Advertisement

Young filmmakers shine

April 28, 2005

Elia Powers

Whitney Ellis is a filmmaker and an entrepreneur who thinks inside

the box.

Or, more accurately, inside boxes.

For her most recent project, the 17-year-old Newport Beach

resident instructed a handful of actors to place cardboard containers

over their heads as a way to represent conformity.

Advertisement

"I'm playing with symbol- ism," said Whitney, a junior at Orange

County High School of the Arts. "The film promotes the idea of

dreaming."

Her seven-minute produc- tion, called "Finding Emo," follows two

characters who wear nametags that identify them as teenage

prototypes, Whitney said. They are trapped in a world of "block-

heads" who attempt to restrict the students' individuality.

The story is based on observances Whitney has made about the

stereotypes of adolescent life. And it is one of 19 student short films that will be screened at 6 p.m. today at Edwards Island 6 in

Newport Beach as part of the Newport Beach Film Festival's Teenage

Mutant Ninja Shorts.

Whitney is the mastermind of the 90-minute compilation of films

that comprise the first-ever youth-short-film program at the

festival.

The films range in length from two to 12 minutes, and the

filmmakers range in age from 8 to 18, Whitney said. Comedy, drama,

animation, and experimental film genres are represented in the

program.

The inaugural Youth Division student panel screened more than 200

films entered by filmmakers across the country and in Canada. Many of

the panel members are Whitney's friends in the visual arts program at

Orange County High School of the Arts.

After the screening, Whitney and the Youth Division team are

hosting an after-party at Thaifoon Taste of Asia in Fashion Island.

At the event, students will display works of art, and many of the

young filmmakers will answer questions about their productions and

receive accolades.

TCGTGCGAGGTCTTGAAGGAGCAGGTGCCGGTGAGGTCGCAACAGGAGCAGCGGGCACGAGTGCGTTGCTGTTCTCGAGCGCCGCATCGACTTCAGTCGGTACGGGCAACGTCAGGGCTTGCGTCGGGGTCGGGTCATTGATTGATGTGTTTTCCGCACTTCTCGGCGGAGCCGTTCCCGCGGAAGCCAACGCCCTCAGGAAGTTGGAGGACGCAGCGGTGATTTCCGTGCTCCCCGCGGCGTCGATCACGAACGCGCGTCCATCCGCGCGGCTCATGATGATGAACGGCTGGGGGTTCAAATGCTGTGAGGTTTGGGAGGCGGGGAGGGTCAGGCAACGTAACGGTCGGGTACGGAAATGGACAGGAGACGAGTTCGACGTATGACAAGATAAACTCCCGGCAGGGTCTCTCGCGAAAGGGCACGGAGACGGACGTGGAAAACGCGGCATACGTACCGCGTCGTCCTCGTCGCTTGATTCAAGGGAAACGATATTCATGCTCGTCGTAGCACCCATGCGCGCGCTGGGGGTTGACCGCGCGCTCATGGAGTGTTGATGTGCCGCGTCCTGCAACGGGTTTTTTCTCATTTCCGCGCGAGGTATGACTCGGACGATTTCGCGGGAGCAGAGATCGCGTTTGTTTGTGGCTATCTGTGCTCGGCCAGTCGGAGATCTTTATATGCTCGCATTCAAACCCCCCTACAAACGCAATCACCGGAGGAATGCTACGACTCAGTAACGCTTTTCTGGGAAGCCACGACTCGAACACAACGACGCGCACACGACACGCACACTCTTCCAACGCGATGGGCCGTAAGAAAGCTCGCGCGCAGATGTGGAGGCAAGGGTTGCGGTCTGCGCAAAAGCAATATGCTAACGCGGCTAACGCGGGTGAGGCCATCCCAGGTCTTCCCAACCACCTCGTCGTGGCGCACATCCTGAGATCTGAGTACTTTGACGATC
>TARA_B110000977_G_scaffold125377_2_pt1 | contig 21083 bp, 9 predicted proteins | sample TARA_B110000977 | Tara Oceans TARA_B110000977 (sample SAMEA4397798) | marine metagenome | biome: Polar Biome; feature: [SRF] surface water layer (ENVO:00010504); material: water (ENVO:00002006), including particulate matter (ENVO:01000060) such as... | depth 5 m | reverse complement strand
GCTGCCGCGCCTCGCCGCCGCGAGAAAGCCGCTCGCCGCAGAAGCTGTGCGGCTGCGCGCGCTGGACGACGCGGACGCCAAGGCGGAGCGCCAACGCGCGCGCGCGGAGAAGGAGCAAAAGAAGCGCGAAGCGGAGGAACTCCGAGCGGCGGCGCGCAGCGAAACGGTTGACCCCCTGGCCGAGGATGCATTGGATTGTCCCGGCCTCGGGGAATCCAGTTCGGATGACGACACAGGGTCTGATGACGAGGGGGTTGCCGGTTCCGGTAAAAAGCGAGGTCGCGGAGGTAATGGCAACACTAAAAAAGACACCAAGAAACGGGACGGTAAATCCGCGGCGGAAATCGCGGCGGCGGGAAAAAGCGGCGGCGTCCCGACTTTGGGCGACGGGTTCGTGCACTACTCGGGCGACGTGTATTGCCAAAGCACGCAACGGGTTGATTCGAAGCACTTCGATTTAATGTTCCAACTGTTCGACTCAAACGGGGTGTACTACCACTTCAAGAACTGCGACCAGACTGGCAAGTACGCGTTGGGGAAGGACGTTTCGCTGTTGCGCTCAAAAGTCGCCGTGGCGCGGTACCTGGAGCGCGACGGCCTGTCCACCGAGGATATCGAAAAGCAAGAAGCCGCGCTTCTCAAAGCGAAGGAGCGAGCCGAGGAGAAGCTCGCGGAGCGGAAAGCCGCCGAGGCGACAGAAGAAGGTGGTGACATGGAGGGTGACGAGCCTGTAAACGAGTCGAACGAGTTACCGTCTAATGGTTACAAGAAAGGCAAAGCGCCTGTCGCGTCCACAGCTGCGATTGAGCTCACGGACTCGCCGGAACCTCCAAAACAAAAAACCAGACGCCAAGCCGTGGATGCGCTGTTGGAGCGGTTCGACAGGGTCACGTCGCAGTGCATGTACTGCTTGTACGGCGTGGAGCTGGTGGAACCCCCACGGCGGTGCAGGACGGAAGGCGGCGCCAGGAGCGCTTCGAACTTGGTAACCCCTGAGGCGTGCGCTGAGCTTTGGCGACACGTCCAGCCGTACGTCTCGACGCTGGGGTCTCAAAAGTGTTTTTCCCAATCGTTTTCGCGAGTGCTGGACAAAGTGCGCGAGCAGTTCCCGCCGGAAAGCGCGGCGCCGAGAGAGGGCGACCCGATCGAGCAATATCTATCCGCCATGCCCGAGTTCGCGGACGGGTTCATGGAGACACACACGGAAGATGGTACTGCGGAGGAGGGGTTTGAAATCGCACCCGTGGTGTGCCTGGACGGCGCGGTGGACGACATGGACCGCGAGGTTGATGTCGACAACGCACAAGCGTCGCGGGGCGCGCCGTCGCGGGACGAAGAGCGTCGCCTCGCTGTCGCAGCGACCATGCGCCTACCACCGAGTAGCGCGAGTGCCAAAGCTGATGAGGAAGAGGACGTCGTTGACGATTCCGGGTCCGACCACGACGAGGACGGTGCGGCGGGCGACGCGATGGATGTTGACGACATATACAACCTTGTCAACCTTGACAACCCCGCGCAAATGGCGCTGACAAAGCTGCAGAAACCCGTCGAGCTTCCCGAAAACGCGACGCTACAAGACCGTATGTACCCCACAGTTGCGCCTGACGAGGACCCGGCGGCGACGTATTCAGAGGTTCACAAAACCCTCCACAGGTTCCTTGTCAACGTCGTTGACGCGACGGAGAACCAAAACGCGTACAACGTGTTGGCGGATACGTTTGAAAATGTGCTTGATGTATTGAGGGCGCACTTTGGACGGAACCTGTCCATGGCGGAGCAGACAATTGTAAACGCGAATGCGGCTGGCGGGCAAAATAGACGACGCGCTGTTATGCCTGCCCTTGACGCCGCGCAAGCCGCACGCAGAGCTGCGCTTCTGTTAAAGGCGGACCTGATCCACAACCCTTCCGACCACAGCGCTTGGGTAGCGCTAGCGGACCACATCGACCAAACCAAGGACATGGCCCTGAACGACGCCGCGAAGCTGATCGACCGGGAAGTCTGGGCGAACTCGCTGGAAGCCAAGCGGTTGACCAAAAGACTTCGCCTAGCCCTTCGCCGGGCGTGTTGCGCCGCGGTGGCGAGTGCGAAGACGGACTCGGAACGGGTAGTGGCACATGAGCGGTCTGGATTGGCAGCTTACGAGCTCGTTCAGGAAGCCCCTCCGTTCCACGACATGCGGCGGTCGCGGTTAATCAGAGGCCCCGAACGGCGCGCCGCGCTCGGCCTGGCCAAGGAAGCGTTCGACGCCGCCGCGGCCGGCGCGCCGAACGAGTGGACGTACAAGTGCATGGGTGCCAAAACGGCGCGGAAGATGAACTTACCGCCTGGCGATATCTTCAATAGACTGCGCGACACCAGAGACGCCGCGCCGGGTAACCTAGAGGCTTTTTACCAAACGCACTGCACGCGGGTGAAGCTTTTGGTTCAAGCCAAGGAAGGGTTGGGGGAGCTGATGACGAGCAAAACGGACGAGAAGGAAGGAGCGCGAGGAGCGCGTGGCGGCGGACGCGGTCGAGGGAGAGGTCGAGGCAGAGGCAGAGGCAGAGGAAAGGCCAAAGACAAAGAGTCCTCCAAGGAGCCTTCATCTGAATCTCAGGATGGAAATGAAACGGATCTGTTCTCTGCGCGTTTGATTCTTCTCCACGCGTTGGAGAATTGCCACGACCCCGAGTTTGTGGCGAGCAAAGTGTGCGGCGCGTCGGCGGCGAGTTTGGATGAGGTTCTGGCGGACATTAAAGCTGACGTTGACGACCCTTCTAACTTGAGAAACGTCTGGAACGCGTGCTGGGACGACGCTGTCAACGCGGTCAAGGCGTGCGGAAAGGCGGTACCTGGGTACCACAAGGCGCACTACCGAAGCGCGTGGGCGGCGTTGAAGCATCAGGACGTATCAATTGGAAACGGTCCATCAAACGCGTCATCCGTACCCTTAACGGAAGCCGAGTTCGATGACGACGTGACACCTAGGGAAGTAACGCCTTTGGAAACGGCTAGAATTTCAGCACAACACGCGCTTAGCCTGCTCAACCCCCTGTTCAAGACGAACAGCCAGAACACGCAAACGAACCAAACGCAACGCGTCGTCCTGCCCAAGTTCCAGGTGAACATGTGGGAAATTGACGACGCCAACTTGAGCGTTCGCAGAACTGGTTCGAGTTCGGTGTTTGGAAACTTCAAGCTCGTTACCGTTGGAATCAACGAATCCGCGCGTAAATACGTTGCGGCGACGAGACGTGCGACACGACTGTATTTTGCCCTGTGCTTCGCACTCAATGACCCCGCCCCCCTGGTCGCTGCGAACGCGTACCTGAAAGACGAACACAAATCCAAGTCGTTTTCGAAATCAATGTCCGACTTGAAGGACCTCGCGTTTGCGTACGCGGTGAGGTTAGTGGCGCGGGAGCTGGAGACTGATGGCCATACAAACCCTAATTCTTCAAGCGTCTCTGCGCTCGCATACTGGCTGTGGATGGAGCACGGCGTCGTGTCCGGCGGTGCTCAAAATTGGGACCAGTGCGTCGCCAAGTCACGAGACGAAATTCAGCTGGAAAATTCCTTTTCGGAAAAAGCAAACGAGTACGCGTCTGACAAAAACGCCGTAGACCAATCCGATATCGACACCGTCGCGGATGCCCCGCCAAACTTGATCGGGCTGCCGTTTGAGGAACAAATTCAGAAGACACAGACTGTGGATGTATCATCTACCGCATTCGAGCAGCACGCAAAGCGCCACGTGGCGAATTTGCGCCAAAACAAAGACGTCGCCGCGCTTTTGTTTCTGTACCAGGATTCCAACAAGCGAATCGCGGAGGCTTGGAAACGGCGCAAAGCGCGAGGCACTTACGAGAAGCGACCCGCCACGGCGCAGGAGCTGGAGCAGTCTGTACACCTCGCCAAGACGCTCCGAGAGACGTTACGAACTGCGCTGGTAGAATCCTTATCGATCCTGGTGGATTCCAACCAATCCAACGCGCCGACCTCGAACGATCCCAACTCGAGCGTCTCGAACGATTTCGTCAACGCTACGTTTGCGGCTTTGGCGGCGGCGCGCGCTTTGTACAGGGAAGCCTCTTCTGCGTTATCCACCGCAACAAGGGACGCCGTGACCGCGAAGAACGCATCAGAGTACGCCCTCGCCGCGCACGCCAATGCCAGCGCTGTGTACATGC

Whitney called upon friends at high schools throughout Orange

County to construct the awards, design T-shirts and develop a website

for the event.

"She has been involved in interesting projects throughout her

life," said Shelly Ellis, Whitney's mother. "She loves to

collaborate."

Whitney, who frequently enters films in national and international

film festivals, approached Newport Beach Film Festival Executive

Director Gregg Schwenk last summer with the concept of a youth-film

showcase judged by their peers.

"I liked the idea," Schwenk said. "We wanted to give a voice to

young filmmakers and provide them with a place to screen their

works."

Whitney said Schwenk told her that it would cost at least $2,000

to reserve theater space for the event. In all, she said she raised

about $7,000.

Costa Mesa-based Volcom donated about $4,000 and is the official

sponsor of the after-party. The William Gillespie Foundation provided

monetary support, and the City of Newport Beach Youth Council also

provided assistance, Whitney said.

She said she is expecting a host of her friends to be in

attendance.

"It's exciting," Whitney said. "I've been getting calls from lots

of young filmmakers. I know there's a lot of talent. It's just been a

matter of getting their work out there."

Daily Pilot Articles Daily Pilot Articles
|
|
|